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TitleCommunity-led total sanitation in rural areas : an approach that works
Publication TypeMiscellaneous
Year of Publication2007
AuthorsSanan, D, Moulik, SG
Secondary TitleField note / WSP
Pagination12 p. : 4 boxes, 3 fig., 1 tab.
Date Published2007-02-01
PublisherWater and Sanitation Program - South Asia
Place PublishedNew Delhi, India
Keywordsbangladesh, behaviour, community participation, demand responsive approaches, india, open defecation, sanitation, sdiasi, sdipar, sdisan, use of facilities

Conventional approaches in South Asia attempted to tackle the issue of poor sanitation by trying to improve coverage and access with financial support for constructing toilets. Sanitation programs incorporated the need to raise awareness and emphasize the benefits of toilet usage. The sanitation marketing strategy to create individual demand, often combined with subsidies linked to toilet construction by households, has not always resulted in significant progress ensuring the desired outcomes from sanitation programs. It is in this background that the significant results demonstrated by a recent approach adopted in South Asia have drawn attention. At the heart of this approach is a shift away from the provision of subsidy-led toilets for individual households and emphasizing not merely behavior change by individuals in general, but of an entire collective, to achieve 'defecation-free' villages. The objective is to reduce incidence of diseases related to poor sanitation and manage the public risk, posed by the failure to safely confine the excreta of some individuals, at the community level. This has been most effectively undertaken by empowered communities motivated to take collective action, with the government and other agencies performing at best a facilitating role. There is a growing recognition that this evolving approach, often referred to as Community-Led Total Sanitation (CLTS), offers tremendous potential, not only for achieving, but even for surpassing the relevant MDG targets set for 2015. Appropriate guidelines, demand responsive strategies, and inclusion of fiscal incentives, lay the foundation for overall sanitation goals in countries such as India and Bangladesh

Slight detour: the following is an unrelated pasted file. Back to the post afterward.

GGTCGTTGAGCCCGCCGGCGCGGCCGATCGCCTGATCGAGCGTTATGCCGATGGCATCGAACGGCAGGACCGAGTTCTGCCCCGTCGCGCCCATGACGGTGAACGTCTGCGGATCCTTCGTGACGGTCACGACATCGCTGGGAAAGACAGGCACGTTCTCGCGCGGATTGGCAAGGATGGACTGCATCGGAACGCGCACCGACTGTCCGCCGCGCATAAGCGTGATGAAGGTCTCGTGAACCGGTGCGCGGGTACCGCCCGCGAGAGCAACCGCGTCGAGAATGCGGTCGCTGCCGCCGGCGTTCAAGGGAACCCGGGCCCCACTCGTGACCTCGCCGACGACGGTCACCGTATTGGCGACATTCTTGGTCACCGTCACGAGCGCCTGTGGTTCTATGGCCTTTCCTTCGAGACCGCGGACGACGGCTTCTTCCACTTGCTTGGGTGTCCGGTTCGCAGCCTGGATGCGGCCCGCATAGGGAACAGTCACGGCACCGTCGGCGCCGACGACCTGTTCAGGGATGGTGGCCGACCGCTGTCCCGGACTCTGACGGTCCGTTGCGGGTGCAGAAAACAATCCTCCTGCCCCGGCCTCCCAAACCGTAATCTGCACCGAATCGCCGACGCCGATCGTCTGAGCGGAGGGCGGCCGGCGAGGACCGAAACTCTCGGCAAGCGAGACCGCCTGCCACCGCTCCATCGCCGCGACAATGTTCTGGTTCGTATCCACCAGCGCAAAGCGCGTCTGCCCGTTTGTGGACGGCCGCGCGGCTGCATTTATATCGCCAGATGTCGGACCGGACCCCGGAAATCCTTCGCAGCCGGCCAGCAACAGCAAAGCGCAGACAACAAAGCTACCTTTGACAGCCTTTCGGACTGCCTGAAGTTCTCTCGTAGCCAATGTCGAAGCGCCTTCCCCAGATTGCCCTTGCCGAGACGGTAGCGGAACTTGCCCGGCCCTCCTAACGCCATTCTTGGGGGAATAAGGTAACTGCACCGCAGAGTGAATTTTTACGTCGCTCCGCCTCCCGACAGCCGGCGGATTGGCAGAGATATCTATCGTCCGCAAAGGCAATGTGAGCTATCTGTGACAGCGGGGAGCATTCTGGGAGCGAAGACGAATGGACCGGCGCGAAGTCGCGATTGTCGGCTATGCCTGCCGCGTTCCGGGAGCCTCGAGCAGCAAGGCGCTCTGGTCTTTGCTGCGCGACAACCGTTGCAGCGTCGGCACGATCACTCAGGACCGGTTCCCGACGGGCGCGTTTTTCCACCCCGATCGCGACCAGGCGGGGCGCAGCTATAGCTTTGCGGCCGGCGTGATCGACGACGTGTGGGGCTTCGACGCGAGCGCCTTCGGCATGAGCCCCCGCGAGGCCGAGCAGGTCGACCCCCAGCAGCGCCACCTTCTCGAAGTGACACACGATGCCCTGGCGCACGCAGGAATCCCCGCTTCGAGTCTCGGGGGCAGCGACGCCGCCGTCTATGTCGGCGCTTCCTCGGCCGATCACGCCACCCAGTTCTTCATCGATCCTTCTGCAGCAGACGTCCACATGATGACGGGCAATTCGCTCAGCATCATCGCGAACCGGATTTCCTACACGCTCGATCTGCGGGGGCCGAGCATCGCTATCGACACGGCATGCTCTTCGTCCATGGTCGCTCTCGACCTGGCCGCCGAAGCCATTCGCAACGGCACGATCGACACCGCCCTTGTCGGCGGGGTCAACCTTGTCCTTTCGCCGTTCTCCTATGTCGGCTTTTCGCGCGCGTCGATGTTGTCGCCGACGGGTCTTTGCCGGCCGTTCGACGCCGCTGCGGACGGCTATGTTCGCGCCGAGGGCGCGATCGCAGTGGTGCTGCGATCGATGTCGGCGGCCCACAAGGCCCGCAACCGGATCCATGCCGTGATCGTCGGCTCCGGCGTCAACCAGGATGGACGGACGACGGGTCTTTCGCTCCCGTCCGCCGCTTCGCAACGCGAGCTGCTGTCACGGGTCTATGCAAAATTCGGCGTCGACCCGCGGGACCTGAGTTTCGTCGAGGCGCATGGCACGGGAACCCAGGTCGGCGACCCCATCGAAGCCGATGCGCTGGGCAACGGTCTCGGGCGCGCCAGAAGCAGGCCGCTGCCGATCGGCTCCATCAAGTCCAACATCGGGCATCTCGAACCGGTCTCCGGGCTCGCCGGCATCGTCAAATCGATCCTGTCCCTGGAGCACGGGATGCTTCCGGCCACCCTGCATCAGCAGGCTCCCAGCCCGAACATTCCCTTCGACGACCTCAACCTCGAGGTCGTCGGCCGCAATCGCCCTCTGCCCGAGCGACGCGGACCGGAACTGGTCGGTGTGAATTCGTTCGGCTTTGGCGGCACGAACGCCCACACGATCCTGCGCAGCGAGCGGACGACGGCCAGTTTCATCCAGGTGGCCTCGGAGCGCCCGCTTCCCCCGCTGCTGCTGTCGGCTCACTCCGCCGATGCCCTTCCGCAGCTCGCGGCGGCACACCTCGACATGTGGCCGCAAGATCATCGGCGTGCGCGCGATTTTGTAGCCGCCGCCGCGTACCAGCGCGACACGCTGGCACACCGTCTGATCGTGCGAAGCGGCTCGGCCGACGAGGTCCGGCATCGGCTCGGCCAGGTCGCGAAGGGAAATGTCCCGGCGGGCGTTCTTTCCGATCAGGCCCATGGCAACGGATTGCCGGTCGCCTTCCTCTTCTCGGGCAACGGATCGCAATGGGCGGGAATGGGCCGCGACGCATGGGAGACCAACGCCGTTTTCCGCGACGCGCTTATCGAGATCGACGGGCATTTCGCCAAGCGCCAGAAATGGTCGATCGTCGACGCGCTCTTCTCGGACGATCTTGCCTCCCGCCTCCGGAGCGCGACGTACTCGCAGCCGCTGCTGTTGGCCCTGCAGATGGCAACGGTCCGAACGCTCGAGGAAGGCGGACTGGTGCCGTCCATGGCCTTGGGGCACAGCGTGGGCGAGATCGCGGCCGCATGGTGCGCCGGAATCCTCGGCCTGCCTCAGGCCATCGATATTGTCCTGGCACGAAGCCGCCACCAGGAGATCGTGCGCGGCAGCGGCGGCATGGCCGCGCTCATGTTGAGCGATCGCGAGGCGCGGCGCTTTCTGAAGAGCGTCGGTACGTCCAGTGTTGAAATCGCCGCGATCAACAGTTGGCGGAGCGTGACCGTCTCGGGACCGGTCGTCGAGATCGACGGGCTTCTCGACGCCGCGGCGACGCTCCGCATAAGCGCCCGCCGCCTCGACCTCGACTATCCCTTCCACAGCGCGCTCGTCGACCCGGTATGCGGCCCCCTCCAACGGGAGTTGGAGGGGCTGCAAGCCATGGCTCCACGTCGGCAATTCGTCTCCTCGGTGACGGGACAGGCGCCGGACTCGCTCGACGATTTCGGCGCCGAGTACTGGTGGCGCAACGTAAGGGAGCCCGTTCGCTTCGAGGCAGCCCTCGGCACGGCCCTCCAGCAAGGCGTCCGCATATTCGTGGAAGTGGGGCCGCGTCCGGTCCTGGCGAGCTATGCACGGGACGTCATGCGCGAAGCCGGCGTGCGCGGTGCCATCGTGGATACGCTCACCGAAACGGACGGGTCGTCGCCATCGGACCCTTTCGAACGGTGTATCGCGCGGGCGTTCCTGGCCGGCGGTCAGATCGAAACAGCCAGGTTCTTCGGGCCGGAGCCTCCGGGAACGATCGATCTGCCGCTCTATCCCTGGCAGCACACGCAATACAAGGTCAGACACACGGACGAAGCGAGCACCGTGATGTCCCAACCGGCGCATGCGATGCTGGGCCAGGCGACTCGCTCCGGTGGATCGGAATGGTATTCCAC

Custom 1305.1, 822




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